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  • Monday, January 18, 2016
    prosoundweb
    Karl Winkler 01/18/16 01:58 PM,
    When first starting down the audio path, I eagerly read every scrap of information I could get my hands on about how the “pros” approached their craft. What kind of gear were they using? What techniques? What was the “secret sauce”? In the late 1980s, I was much more interested in recording and had not yet seen the light about live sound reinforcement. And in those days, the Lord-Alge brothers were a big deal in the recording world. While Home… View this post
    Filed in: Live SoundRecordingFeatureBlogOpinionBusinessEngineerMicrophoneSignalSound ReinforcementStudio

  • Friday, January 15, 2016
    muse on tour
    Greg DeTogne 01/15/16 01:14 PM,
    Among the pantheon of arena rock legends, Muse just may be having a truly transcendent moment with its Drones World Tour, which kicked off in late November in Mexico City prior to settling in for the holidays with a pair of sold-out shows at the Staples Center in LA. With early 2016 dates in Las Vegas, San Diego, Chicago, Montreal, and well beyond, the English rockers are bringing their brand of aural and visual spectacle to fans in the round… View this post
    Filed in: Live SoundFeatureBlogConcertConsolesEngineerLine ArrayMixerMonitoringProcessorSound ReinforcementSubwoofer

  • recording
    Bruce A. Miller 01/15/16 07:27 AM,
    This article is provided by BAMaudioschool.com.   Signal path refers to the path that sound makes while being processed. Recording signal paths include: Sound Source > Capturing Device > Wire From Capturing Device To Console Channel Input > Channel Volume, EQ, Etc. > Channel Output To Recorder Track Mixing signal paths include: Recorder Track To Console Channel Input > Channel Processing, Volume, Pan, Etc. > Channel Output To Stereo Bus > Main Stereo Output Master Fader > Final Mix In… View this post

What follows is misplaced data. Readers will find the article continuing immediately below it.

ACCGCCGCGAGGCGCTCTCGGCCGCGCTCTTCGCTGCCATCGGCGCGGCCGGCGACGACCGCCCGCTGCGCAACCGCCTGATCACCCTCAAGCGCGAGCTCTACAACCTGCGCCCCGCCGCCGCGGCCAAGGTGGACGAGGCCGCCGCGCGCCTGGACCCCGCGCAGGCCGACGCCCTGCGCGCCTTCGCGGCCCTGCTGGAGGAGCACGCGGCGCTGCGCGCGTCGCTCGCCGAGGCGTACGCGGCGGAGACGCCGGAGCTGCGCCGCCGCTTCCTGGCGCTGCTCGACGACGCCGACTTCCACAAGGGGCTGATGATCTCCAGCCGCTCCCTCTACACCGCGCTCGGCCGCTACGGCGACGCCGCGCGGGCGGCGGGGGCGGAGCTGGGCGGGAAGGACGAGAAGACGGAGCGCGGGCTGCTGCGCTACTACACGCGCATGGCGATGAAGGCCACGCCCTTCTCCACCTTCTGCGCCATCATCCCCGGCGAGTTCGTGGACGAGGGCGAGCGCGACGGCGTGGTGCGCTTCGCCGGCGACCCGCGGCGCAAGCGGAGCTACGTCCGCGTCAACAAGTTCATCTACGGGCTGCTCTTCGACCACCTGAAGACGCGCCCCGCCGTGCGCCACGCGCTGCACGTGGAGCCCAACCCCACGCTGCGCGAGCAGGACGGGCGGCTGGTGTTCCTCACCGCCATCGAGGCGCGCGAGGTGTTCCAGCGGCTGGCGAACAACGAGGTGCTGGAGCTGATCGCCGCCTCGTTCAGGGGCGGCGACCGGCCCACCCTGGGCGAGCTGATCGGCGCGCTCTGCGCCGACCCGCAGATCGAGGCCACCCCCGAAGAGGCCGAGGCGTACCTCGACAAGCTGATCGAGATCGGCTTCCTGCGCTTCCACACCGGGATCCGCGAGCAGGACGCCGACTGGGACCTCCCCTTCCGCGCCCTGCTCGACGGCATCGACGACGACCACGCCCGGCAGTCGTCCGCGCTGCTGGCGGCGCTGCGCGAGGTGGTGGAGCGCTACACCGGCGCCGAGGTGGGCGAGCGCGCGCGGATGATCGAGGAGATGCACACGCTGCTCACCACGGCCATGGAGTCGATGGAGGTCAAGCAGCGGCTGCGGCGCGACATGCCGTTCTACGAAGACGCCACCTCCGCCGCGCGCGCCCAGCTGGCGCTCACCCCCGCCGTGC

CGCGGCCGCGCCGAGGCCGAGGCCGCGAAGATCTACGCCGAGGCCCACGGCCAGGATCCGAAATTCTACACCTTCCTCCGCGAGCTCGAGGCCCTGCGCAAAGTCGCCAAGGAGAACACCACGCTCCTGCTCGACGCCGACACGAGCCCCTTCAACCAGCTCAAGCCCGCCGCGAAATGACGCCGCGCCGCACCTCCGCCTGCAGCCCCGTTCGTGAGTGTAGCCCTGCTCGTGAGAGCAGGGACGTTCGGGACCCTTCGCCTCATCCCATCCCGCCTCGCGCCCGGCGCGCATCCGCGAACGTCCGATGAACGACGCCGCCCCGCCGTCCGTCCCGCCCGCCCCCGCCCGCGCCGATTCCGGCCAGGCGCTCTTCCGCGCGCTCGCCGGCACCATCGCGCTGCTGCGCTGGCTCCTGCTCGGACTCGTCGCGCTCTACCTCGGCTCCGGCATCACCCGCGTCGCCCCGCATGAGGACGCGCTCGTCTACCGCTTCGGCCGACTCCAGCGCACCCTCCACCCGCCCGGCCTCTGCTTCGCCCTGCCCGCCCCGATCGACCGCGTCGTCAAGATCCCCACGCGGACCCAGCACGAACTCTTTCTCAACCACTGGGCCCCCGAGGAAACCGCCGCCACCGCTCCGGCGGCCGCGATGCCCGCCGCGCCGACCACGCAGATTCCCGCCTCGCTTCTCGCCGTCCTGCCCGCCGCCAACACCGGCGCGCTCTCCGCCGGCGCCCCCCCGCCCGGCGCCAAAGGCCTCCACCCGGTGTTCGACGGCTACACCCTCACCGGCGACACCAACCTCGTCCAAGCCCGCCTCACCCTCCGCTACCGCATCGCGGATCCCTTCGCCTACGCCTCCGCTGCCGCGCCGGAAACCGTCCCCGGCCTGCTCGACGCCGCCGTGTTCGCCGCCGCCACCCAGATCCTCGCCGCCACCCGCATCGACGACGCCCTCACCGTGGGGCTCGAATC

Filed in: RecordingFeatureBlogStudy HallConsolesInterconnectMixerProcessorSignalStudio

  • Thursday, January 14, 2016
    image
    Bruce Bartlett 01/14/16 04:12 PM,
    Besides sound quality, there really isn’t much to think about when it comes to microphones, right? Well, guess again! Like all elements of a sound system, mics present their own unique set of special problems. Fortunately, a lot of these problems are relatively simple to solve. It’s just a matter of identification and appropriate action. For example, most mic handles include a set-screw near the connector, with many models using this screw to ground the mic handle. If the handle… View this post
    Filed in: AVFeatureBlogStudy HallAVMicrophoneSound ReinforcementStage

  • Wednesday, January 13, 2016
    image
    Chez Stock 01/13/16 07:04 AM,
    This article is provided by SoundGirls.org   While continuing the journey to find my niche in this industry, I’m being exposed to many new things. One of which is booking a front of house gig with a band that is supporting a well-known band doing underplay shows around the U.S. Working with a support band is new to me – previously I’ve only worked with the headliner, mixing or as a system tech. I took this gig with a whole… View this post
    Filed in: Live SoundFeatureBlogConcertConsolesDigitalEngineerMixerMonitoringSoftwareSound ReinforcementStage

  • Monday, January 11, 2016